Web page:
A legitimate restructure option to avoid being accused of phoenix activity
If a company fails and is placed into Liquidation or Administration, suddenly, there may be another company with a very similar name that starts trading, providing similar (or even the same) goods and services.
Is this fraudulent phoenix activity?
Unfortunately there’s no definitive answer, because there’s a big difference between fraudulent phoenix activity to avoid tax and other liabilities, and a business genuinely resurrecting itself using a new corporate structure.
What is illegal phoenix activity?
Right now there’s no legal definition of fraudulent or illegal phoenix activity.
However, both the Australian Securities and Investment Commission (ASIC) and the Australian Taxation Office (ATO) have their own definitions:
The ATO’s definition:
“We define fraudulent phoenix activity as the evasion of tax and or superannuation guarantee liabilities through the deliberate, systematic and sometimes cyclic liquidation of related corporate trading entities”.
“Phoenix activity involves the systematic act of transferring assets from an indebted company that has or will be wound up, into a new corporate structure that has the same directors or company officers. As a consequence of this conduct, the directors or company officers avoid paying outstanding liabilities owed to creditors, employees and statutory bodies incurred by the company that has been wound up, while continuing the same or similar business activities using the newly established company.”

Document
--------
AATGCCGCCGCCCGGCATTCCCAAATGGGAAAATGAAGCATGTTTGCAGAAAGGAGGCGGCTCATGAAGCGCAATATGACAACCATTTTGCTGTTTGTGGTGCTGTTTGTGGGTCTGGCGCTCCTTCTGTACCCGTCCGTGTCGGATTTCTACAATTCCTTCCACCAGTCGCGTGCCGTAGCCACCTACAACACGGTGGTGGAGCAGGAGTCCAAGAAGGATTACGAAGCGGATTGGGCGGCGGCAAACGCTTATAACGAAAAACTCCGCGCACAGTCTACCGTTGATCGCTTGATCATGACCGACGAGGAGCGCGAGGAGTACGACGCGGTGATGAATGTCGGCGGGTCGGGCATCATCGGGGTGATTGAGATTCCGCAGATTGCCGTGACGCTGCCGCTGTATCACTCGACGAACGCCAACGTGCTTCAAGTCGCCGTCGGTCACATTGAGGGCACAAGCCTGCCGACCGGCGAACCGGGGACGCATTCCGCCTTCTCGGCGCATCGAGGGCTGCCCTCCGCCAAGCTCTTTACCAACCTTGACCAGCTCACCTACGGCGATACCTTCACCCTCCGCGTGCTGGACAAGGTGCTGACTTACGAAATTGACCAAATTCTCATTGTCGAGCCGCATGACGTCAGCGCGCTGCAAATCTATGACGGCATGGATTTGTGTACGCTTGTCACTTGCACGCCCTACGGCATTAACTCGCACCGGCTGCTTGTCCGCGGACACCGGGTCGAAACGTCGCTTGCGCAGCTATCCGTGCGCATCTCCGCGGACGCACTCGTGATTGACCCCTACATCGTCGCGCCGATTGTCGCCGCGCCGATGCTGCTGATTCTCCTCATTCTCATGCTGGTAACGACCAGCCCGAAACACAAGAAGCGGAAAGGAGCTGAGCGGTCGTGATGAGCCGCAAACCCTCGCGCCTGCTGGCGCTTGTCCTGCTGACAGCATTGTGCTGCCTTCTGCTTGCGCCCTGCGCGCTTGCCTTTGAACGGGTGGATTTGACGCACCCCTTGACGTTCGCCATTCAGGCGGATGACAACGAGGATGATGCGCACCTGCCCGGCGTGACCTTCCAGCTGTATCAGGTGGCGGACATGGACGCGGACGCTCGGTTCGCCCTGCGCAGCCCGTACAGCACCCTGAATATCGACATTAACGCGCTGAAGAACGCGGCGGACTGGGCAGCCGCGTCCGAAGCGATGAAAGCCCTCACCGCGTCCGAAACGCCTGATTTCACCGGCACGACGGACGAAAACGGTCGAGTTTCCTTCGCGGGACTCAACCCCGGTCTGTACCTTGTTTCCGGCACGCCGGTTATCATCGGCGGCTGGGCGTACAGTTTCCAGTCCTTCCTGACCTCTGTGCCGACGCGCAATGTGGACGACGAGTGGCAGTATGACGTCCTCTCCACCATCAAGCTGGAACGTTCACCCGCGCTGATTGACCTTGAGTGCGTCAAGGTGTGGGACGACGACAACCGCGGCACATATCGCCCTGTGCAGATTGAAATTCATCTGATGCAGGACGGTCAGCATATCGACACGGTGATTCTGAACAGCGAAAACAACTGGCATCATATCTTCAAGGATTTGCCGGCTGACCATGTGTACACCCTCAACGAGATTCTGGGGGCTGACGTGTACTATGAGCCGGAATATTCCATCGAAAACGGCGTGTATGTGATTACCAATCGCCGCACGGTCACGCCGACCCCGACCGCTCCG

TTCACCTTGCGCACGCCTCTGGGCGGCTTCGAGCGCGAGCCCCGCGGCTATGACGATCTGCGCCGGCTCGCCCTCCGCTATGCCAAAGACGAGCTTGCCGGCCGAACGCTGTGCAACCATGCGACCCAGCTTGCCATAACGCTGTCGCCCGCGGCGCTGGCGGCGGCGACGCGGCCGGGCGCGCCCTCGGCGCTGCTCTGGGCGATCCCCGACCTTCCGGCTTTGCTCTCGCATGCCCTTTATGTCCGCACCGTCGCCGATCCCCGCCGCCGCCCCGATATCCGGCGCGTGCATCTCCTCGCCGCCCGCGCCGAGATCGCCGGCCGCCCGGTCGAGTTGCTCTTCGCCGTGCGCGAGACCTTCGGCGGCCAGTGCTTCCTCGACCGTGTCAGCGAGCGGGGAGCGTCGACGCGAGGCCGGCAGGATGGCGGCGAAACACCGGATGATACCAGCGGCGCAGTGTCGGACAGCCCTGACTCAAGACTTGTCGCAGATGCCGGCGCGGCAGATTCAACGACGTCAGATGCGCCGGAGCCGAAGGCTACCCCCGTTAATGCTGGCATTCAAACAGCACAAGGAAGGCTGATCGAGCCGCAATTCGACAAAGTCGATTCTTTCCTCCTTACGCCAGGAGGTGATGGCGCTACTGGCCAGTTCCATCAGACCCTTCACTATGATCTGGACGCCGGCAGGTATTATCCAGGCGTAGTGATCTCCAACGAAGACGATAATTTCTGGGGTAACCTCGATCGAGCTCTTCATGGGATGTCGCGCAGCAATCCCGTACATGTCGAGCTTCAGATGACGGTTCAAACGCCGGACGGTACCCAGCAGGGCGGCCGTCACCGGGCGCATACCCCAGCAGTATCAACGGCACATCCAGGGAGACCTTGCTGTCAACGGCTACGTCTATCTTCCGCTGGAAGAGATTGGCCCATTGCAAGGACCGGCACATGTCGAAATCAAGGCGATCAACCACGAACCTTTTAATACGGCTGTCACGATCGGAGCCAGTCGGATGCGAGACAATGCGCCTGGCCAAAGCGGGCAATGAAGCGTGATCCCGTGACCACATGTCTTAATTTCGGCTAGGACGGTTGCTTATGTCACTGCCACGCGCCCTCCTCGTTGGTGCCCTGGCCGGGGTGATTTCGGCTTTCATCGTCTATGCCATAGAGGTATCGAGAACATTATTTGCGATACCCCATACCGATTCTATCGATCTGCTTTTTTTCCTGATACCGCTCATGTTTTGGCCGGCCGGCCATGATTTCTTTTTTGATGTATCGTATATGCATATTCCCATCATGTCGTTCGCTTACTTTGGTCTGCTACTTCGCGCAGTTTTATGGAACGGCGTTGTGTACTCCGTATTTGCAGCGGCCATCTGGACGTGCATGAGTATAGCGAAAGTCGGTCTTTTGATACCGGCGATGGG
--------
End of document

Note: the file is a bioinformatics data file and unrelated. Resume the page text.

As liquidators, we often need to determine whether fraudulent phoenix activity has taken place. so we use both definitions, along with these key indicators:
- Illegal or fraudulent intent to avoid tax and other statutory obligations
- Related corporate trading entities that don’t have any asset being liquidated systematically and sometimes in regular cycles
- Evidence the Directors of the company have deliberately incurred debt before the company transfer, with no expectation of the company repaying the debt
- A group of companies being intentionally structured to:
- avoid meeting certain statutory obligations
- avoid other creditors
- stream profits to other members of the group.
- Physical assets, contracts or supply agreements have been transferred from the debt-laden entity to a new entity for little or nil value
Here’s a theoretical example of fraudulent phoenix activity
A large labour hire business with minimal or no assets intentionally structures its operations across a web of related companies. The group’s assets are held in different entities, with no commercial agreement between the employing entity and the other entities within the group.
The employing entity fails to pay employees’ superannuation, workers compensation premiums and outstanding tax. The employing entities are later liquidated, and the workforce is transferred into new entities to continue trading.
The group has intentionally left behind unpaid taxes, superannuation and workers compensation debt. So in this case, it’s fraudulent phoenix activity.
Prepacking - a legitimate restructuring option
Now, here’s an example of the corporate form being used legitimately to restructure an insolvent company or business.
Mr Hard Worker, Director of I’m A Hard Worker Pty Ltd (“the Company”), becomes aware it can no longer pay its debts (it’s insolvent). Mr Hard Worker consults his advisor and they seek advice from a Liquidator about the Company’s solvency and potential options.
The Liquidators outline all options and risks associated with the Company’s insolvency, and Mr Hard Worker decides to place the Company into liquidation.